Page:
We live in an amazing place called the Midwest. It's full of great places to drink. This is the first in a series of guides for exploring cities through their drinking culture, craft breweries, and craft distilleries.
Last month, we took the whole Cardinal Spirits crew down to Louisville for the day in search of a little R&R — research and relaxation, that is. Turns out, our #birdtrip itinerary was a solid one and we're excited to share it:
The first stop on our way from Bloomington to Louisville: Huber’s Orchard, Winery and Vineyard, where got the full treatment from Ted Huber and his staff.
They are doing things there that most craft distillers can only dream of — growing fruit just a few feet from where they are fermenting and distilling it. They’ve been doing it for a long time too — seven generations of Hubers have farmed that land. It was the perfect kickoff to a day of exploring the craft beverage industry of the Louisville area.
After Huber’s, we drove down through Bardstown to Willett, a larger whiskey distillery with roots that run just as deep as Huber. We took a fairly brief tour of the distillery, where they ferment and distill in the same building.
Willett uses open-top fermenters, which is always a surprise to see, and the facility was spotlessly clean, but didn’t feel sterile.
Afterward, we walked upstairs to the tasting room and sampled several of their whiskeys. I really enjoyed their rye. One thing that confused us was a bottle of 25-year old bourbon they were selling for $300. Their distillery only opened seven years ago, and when I asked where the whiskey was from, the tour guide mumbled something about possibly being from Indiana. For all of the things they do right there, it felt a little strange to see them trying to pull the wool down with that one product. Nevertheless, the whiskeys were absolutely delicious, and they are one of the best medium-sized distilleries in the country. Definitely worth a trip.
Next, we headed into Louisville proper for a tour of the new Copper & Kings brandy distillery. This place is jaw dropping.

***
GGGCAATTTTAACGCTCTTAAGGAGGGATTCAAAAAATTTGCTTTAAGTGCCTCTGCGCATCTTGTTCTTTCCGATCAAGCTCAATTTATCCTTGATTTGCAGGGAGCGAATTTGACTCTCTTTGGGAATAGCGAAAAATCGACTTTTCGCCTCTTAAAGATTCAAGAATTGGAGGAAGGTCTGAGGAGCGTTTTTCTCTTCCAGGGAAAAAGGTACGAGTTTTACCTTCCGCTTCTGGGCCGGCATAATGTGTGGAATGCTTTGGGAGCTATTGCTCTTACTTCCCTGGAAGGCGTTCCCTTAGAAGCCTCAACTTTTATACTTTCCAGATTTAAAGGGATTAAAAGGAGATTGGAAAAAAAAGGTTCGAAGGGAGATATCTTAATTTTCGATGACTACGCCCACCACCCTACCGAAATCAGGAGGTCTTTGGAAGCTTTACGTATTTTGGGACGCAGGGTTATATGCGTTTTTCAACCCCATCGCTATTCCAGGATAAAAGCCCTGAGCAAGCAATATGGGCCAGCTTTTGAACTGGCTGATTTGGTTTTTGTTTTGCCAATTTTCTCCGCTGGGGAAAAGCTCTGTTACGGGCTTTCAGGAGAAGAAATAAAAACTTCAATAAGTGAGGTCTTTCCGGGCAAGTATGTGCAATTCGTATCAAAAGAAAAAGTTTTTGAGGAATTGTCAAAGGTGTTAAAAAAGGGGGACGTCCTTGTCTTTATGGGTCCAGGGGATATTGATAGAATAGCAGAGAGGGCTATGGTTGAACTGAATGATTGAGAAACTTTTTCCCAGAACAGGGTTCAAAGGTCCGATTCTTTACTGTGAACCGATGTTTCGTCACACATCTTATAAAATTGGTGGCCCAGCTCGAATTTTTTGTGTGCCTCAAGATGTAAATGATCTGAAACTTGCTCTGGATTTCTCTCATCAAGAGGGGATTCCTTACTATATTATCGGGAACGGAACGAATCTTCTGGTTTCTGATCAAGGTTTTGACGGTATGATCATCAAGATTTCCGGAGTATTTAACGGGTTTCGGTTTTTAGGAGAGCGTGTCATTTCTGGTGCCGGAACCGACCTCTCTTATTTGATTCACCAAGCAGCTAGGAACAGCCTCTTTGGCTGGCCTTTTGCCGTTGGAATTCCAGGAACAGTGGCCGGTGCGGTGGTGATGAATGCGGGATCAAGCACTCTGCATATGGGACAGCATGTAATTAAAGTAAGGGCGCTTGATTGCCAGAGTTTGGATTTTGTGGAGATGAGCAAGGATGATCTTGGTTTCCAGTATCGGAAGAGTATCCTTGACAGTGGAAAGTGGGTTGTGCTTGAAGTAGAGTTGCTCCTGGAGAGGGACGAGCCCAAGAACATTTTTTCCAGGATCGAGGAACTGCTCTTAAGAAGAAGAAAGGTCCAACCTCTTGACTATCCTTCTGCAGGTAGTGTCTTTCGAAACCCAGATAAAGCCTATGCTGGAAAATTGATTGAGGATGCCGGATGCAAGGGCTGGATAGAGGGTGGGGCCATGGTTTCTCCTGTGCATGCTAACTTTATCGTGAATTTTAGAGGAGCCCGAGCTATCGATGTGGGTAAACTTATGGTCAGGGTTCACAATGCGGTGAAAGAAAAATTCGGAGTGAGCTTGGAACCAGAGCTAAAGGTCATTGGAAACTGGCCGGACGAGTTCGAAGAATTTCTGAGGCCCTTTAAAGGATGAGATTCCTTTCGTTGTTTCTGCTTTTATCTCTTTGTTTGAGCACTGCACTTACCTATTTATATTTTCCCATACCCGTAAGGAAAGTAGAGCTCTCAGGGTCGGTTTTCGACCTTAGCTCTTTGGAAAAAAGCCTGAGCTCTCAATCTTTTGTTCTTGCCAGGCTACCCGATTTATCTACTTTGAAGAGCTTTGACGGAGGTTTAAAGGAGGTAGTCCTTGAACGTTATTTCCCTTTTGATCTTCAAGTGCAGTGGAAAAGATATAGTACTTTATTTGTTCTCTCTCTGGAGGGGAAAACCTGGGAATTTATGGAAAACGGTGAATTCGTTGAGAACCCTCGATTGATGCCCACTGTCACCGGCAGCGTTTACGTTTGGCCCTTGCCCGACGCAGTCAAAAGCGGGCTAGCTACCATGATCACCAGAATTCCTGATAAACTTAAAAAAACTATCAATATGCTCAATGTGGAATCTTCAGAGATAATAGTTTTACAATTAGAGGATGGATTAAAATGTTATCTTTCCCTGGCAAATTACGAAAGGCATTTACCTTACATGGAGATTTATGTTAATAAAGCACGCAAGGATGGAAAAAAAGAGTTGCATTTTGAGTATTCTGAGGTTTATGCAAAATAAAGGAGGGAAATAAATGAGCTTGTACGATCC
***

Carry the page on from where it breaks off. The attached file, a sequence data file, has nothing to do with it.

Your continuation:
Its home is an old industrial building that has been gut renovated and modernized, without losing the character of the original brick and mortar. The place has a monstrous courtyard with a moat (a MOAT) and the gift shop and restrooms are made from shipping containers painted the bright orange of the brand.
The distillery is the first thing you see as you walk inside, with three pot stills from Vendome, a locally produced but internationally known distillery manufacturer.
Copper & Kings produces brandy from grape varietals, and absinthe from its unaged brandy. Many varieties of each. It’s a beast of an operation, and must have cost several million dollars to get started. It's been operational for around a year, but it has lots of older brandy which it obviously didn't distill, and didn't mention where those came from. The only negative to that tour.
Our next stop was the NuLu area, where we had cocktails in the downstairs bar at Decca.
This was definitely a highlight of the trip, as many of our staff are seasoned bartenders, and the menu at Decca is a cocktailer’s dream. Expensive and delicious, with a lot of weird decor. Fun place.
We walked a few doors down to Garage for dinner, where we were greeted with a special tasting menu made just for us.
That’s incredible service, and a memorable surprise for all of us. The food there is fantastic, and I visit almost every time I’m in Louisville. We ate and then stepped into the courtyard to play some ping pong.
At this point in the day, we had been tasting spirits for several hours, so decided we needed to go to another bar. The driver took us over to the Seelbach hotel where we ordered sixteen drinks of the same name.
The Seelbach is a sweetish concoction that was made famous by someone, and Logan, our bar manager, told me all about it but I don't remember anything he said. It’s a decent drink, but a most enjoyable experience. The Seelbach's architecture is fantastic.
We boarded the bus and headed back to Bloomington, full of the best food and drink Louisville has to offer. It’s amazing what you can fit into a single day with a little bit of planning, and someone to drive you around.